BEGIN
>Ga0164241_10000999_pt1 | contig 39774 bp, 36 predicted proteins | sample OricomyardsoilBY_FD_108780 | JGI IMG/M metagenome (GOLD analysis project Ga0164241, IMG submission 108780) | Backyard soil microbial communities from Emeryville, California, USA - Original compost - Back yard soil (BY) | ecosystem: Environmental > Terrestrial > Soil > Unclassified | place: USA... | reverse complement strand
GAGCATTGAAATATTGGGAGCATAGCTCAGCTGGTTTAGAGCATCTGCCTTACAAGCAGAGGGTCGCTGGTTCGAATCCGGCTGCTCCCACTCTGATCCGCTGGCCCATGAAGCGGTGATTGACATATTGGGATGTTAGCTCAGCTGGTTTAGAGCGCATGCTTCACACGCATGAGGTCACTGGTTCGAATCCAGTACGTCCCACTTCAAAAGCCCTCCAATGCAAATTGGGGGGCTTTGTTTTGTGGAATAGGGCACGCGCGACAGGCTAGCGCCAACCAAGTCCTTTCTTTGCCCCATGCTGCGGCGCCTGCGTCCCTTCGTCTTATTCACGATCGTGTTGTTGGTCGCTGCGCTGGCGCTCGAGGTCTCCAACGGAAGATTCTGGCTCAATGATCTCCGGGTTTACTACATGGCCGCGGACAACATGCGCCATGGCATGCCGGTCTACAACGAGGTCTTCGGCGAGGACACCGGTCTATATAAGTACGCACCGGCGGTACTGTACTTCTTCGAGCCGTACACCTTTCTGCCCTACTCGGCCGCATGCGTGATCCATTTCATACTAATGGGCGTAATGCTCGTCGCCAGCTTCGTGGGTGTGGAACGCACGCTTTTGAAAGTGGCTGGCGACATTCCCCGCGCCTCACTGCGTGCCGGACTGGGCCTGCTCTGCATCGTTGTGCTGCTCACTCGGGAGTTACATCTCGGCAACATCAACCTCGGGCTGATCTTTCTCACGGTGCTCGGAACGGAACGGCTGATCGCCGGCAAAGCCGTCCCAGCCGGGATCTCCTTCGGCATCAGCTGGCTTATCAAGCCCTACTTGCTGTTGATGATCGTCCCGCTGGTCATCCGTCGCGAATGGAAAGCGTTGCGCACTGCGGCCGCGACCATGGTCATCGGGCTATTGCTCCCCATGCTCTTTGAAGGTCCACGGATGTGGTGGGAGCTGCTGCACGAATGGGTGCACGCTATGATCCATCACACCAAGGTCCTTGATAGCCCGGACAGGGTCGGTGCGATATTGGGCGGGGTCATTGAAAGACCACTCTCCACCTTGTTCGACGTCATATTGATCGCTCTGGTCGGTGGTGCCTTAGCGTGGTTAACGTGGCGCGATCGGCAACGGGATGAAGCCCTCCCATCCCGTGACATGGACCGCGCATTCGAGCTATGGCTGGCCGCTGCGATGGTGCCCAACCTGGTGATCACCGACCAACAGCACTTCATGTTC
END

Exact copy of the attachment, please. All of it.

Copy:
>Ga0164241_10000999_pt1 | contig 39774 bp, 36 predicted proteins | sample OricomyardsoilBY_FD_108780 | JGI IMG/M metagenome (GOLD analysis project Ga0164241, IMG submission 108780) | Backyard soil microbial communities from Emeryville, California, USA - Original compost - Back yard soil (BY) | ecosystem: Environmental > Terrestrial > Soil > Unclassified | place: USA... | reverse complement strand
GAGCATTGAAATATTGGGAGCATAGCTCAGCTGGTTTAGAGCATCTGCCTTACAAGCAGAGGGTCGCTGGTTCGAATCCGGCTGCTCCCACTCTGATCCGCTGGCCCATGAAGCGGTGATTGACATATTGGGATGTTAGCTCAGCTGGTTTAGAGCGCATGCTTCACACGCATGAGGTCACTGGTTCGAATCCAGTACGTCCCACTTCAAAAGCCCTCCAATGCAAATTGGGGGGCTTTGTTTTGTGGAATAGGGCACGCGCGACAGGCTAGCGCCAACCAAGTCCTTTCTTTGCCCCATGCTGCGGCGCCTGCGTCCCTTCGTCTTATTCACGATCGTGTTGTTGGTCGCTGCGCTGGCGCTCGAGGTCTCCAACGGAAGATTCTGGCTCAATGATCTCCGGGTTTACTACATGGCCGCGGACAACATGCGCCATGGCATGCCGGTCTACAACGAGGTCTTCGGCGAGGACACCGGTCTATATAAGTACGCACCGGCGGTACTGTACTTCTTCGAGCCGTACACCTTTCTGCCCTACTCGGCCGCATGCGTGATCCATTTCATACTAATGGGCGTAATGCTCGTCGCCAGCTTCGTGGGTGTGGAACGCACGCTTTTGAAAGTGGCTGGCGACATTCCCCGCGCCTCACTGCGTGCCGGACTGGGCCTGCTCTGCATCGTTGTGCTGCTCACTCGGGAGTTACATCTCGGCAACATCAACCTCGGGCTGATCTTTCTCACGGTGCTCGGAACGGAACGGCTGATCGCCGGCAAAGCCGTCCCAGCCGGGATCTCCTTCGGCATCAGCTGGCTTATCAAGCCCTACTTGCTGTTGATGATCGTCCCGCTGGTCATCCGTCGCGAATGGAAAGCGTTGCGCACTGCGGCCGCGACCATGGTCATCGGGCTATTGCTCCCCATGCTCTTTGAAGGTCCACGGATGTGGTGGGAGCTGCTGCACGAATGGGTGCACGCTATGATCCATCACACCAAGGTCCTTGATAGCCCGGACAGGGTCGGTGCGATATTGGGCGGGGTCATTGAAAGACCACTCTCCACCTTGTTCGACGTCATATTGATCGCTCTGGTCGGTGGTGCCTTAGCGTGGTTAACGTGGCGCGATCGGCAACGGGATGAAGCCCTCCCATCCCGTGACATGGACCGCGCATTCGAGCTATGGCTGGCCGCTGCGATGGTGCCCAACCTGGTGATCACCGACCAACAGCACTTCATGTTC